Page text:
Archive | June, 2013

Hidden Cause #11 Why You STILL Have Low Thyroid Symptoms – Low Progesterone

Dr. David Clark, DC- Center for Low Thyroid Solutions Raleigh-Durham-Chapel Hill, NC – explains how low levels of progesterone can cause low thyroid symptoms.

Hidden Cause #11 why you still have low thyroid symptom–even though you’re taking medication and even though your lab tests are “normal”– is:

A progesterone deficiency causing depression of the enzyme thyroid peroxidase (TPO).

Thyroid Peroxidase is an enzyme in your thyroid gland; and it’s one of the enzymes you use to manufacture T4 and T3.  So, if you don’t have good activity of this enzyme, then over time you’re just not going make enough T4 and T3. At some point, you’ll start suffering low thyroid symptoms such as:

  • Fatigue
  • Weight gain
  • Hair loss on the scalp or eyebrow
  • High Cholesterol
  • Infertility
  • Brain Fog
  • Depression
  • Constipation
  • Joint and muscle pain

How does progesterone play into this scenario? Well, normally, progesterone up-regulates TPO function.

Here’s what normally happens ( a bit of physiology, here):

In the second half of the menstrual cycle, when she ovulates, there’s s surge of progesterone. 

  • This surge of progesterone causes an uptick in the activity of TPO so that you make more T4 and T3.
  • This is why a woman has an increase in her body temperature when she ovulates because there’s a surge of progesterone.
  • That progesterone affects TPO in the thyroid gland, and that ultimately increases her metabolic rate and the temperature increases.

What happens when you don’t have enough progesterone? 

Well, when you don’t have enough progesterone, it’s pretty simple…TPO activity goes down and therefore, the amount of T4 and T3 you make goes down.

Here’s the key thing I want you to know about all this:

When a woman doesn’t have enough progesterone, she can have symptoms related to that progesterone deficiency (I’ll explain them in a second)–BUT, the progesterone deficiency may never cause the thyroid lab numbers to look “abnormal.”

This is why a lot of times a women will go to her doctor and be suffeirng low thyroid symptoms such as depression, hair loss, weight gain, high cholesterol, infertility, constipation, brain fog…

The doctor will run some kind of thyroid blood tests (usually woefully insufficient such as only a TSH and T4).  The doctor says, “Looks pretty normal to me.”  And if you have Low progesterone as your hidden cause for your low thyroid symptoms…there’s not much the tests could pick up on lab work. Why?

Because when a woman is not making sufficient progesterone for her needs, it may not necessarily be reflected in an abnormal T4 or T3 or TSH that’s below or above the lab range on blood work.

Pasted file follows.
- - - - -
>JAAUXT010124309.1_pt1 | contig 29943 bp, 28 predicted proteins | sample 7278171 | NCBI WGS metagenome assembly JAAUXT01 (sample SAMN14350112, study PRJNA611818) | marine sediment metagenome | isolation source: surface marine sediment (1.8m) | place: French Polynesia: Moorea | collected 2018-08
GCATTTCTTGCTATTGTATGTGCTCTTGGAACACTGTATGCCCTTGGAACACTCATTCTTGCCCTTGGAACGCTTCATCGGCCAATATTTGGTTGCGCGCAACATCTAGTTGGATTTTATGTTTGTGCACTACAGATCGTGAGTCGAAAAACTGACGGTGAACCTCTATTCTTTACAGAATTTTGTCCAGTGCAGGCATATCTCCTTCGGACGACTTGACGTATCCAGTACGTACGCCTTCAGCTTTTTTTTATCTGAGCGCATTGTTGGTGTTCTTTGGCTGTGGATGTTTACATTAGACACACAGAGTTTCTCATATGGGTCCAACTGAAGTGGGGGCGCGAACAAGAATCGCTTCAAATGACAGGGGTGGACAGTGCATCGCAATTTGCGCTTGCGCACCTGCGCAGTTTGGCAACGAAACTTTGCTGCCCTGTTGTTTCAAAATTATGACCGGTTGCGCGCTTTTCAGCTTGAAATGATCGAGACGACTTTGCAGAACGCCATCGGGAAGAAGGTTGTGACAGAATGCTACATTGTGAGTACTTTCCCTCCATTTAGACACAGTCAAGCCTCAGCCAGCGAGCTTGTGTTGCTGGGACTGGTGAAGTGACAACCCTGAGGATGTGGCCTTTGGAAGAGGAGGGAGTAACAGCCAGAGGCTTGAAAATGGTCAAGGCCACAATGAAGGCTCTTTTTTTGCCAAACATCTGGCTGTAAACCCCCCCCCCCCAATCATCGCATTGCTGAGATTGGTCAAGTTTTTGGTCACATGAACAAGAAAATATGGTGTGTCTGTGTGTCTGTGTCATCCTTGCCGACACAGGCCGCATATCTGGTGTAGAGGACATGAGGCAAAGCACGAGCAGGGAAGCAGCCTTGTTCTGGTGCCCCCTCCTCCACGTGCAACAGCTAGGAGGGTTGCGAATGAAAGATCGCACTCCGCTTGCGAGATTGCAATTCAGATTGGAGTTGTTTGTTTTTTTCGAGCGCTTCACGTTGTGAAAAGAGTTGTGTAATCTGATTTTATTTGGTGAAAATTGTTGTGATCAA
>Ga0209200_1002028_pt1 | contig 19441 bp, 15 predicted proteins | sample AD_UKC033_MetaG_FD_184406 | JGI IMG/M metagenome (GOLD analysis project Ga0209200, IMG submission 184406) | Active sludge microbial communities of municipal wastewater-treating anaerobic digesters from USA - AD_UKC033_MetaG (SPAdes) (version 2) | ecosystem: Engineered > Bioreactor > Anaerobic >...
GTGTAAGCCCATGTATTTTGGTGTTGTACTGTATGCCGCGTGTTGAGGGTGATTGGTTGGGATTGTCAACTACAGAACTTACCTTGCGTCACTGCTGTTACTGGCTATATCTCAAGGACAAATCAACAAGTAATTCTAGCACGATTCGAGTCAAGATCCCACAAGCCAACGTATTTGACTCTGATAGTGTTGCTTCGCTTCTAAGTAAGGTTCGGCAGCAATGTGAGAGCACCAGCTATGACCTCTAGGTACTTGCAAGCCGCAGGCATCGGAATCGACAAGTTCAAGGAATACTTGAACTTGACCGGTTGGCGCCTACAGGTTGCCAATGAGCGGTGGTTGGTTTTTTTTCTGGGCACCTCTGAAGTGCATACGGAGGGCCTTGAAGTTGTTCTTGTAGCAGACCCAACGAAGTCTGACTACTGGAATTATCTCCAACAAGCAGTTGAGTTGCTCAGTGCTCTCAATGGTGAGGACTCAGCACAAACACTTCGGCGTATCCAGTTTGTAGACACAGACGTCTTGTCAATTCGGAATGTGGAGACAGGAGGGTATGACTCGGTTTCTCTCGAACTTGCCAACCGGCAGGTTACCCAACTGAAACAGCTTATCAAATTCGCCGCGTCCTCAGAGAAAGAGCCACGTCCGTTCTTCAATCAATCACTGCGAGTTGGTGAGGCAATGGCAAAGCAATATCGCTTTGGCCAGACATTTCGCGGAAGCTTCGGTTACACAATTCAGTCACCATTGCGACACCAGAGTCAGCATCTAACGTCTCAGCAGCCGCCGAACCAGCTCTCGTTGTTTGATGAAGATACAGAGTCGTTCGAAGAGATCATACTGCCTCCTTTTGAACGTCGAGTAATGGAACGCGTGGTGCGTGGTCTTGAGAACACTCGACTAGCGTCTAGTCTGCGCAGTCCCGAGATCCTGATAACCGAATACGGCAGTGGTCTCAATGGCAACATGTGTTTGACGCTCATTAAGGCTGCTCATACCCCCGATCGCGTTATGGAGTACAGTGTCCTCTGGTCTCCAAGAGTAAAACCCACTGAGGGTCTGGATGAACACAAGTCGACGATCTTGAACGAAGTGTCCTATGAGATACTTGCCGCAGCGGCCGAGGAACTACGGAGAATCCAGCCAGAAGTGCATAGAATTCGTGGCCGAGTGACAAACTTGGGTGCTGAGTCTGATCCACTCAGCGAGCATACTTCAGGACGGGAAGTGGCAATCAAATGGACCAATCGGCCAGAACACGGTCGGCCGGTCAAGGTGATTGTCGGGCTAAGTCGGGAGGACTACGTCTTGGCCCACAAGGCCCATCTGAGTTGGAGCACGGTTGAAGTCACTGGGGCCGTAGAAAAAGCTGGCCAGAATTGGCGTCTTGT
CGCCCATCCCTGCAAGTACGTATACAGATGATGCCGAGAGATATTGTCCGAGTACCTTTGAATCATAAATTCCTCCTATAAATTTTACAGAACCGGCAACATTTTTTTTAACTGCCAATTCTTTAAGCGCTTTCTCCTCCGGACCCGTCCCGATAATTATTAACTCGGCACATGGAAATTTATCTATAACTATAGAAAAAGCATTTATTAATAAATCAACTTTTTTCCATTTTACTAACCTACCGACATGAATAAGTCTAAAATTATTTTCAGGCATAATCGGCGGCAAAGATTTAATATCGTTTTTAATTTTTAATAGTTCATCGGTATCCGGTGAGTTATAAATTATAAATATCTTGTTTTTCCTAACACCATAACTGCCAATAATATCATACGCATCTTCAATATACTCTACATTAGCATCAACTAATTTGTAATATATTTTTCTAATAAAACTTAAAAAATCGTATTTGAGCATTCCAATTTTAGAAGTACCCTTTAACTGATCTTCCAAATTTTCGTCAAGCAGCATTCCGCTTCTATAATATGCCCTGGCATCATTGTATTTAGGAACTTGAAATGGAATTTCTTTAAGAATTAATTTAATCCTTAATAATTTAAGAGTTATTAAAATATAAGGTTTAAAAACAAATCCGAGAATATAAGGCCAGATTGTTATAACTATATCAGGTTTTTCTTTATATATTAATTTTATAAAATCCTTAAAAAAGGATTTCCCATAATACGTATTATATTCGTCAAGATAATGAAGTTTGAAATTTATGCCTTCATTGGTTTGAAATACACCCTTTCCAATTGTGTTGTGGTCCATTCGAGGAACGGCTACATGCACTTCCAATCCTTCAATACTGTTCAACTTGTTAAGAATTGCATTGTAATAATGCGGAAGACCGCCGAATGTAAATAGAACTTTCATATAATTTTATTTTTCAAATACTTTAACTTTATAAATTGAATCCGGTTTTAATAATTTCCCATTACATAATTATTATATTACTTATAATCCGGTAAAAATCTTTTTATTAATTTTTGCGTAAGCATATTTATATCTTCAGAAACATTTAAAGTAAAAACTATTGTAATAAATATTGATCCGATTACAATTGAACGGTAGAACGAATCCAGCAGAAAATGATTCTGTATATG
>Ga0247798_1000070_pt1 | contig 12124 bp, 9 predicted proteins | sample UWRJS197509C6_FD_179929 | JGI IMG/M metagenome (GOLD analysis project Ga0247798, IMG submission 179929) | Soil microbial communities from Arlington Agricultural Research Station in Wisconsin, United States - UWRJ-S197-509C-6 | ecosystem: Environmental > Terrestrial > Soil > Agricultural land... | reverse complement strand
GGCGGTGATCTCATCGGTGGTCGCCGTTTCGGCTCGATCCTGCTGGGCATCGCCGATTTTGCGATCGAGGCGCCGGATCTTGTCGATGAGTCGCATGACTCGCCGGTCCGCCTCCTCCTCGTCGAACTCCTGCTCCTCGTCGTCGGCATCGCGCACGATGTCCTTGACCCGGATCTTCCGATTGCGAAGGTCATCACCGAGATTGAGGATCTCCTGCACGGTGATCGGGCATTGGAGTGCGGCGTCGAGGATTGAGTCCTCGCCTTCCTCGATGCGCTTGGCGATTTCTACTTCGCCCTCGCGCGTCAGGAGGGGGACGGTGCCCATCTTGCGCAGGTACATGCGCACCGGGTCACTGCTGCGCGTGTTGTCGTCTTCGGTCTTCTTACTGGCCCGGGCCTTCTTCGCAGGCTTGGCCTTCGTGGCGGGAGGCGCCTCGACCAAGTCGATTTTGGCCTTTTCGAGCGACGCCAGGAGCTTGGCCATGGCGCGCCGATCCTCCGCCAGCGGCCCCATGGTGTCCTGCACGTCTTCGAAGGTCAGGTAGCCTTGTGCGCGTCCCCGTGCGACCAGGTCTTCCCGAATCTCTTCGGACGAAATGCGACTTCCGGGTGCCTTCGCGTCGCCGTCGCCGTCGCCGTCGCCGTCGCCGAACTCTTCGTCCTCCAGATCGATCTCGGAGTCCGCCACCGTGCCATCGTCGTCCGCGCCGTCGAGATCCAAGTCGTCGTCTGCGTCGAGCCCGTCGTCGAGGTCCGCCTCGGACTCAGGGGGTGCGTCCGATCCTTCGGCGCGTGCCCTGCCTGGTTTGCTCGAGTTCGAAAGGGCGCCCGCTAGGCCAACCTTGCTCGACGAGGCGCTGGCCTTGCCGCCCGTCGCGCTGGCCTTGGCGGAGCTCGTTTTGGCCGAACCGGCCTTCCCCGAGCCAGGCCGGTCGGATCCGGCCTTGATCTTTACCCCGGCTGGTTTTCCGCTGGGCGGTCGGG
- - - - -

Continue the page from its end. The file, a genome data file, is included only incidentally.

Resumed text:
That’s why low progesterone is definitely a hidden cause because the doctor that you’re working with has to be able to recognize that you’ve got progesterone symptoms AND low thyroid symptoms.

What are the typical low progesterone symptoms? 

Many of these have to do with the menstrual cycle and getting pregnant so here they go:

  • irregular menstrual cycles and periods
  • menstrual cramping.  water retention before your period begins.
  • heavy menstrual bleeding
  • migraines in the second half of the menstrual cycle
  • early miscarriage
  • infertility
  • depression.
  • breast tenderness

If you have three or four of these symptoms…AND… and you’ve also got low thyroid symptoms, then low progesterone affeccting thyroid peroxidase in your thyroid gland could be a HUGE factor for you.

What do you do about this progesterone-thyroid problem? 

The most common cause that I see for low progesterone is a depressed level of luteinizing hormone (LH) in the brain caused by a stress response or a blood sugar problem.

If you want to boil it down, you can have low thyroid symptoms and low progesterone symptoms that are ultimately being caused by unstable blood sugar levels.  Blood sugar levels should be very stead…NOT up and down…peaks and valleys.

That’s a little bit beyond what we want to talk about today, but here’s the takeaway:

Whomever you’re working with…an MD, DC, ND, LAc…whomever… that person needs to be able to recognize if you’ve got low progesterone symptoms AND low thyroid symptoms.

What makes this more complex and difficult for many doctors is the fact that some of these symptoms overlap.

  • Low thyroid hormones (hypothyroidism) is a known cause of Infertility, miscarriage and depression. 
  • Low Progesterone is a known cause of Infertility, miscarriage and depression.

Your doctor must able to ask the right questions…do the right detective work and determine if Low Progestorone is a hidden factor your symptoms.

What do you about low progesterone? What’s the next step?

I’m not a big fan of people taking hormones unless, of course, they absolutely need them.  And I’ve got to tell you that most women that I’ve seen they didn’t need to actually take progesterone in a prescription,  nor progesterone in a supplement.  What they needed to do was work on fixing their blood sugar—and that’s a whole other topic for another day.

If you have progesterone deficiency…or just low, non-optimal levels of progesterone causing a down-regulation of thyroid peroxidase (TPO)…this can cause low levels of thyroid hormones.

So you need to find someone that understands this relationship and knows how to look for both low progesterone AND low thyroid at the same time.

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© 2013 David Clark. All Rights Reserved.Disclaimer: The contents of this site are for educational purposes only. Nothing here should be construed as medical advice. Nothing here is a substitute for actual medical care. Consult a qualified healthcare professional.

Hidden Cause #10 Why You STILL Have Low Thyroid Symptoms – Antibodies to Your Own T4 & T3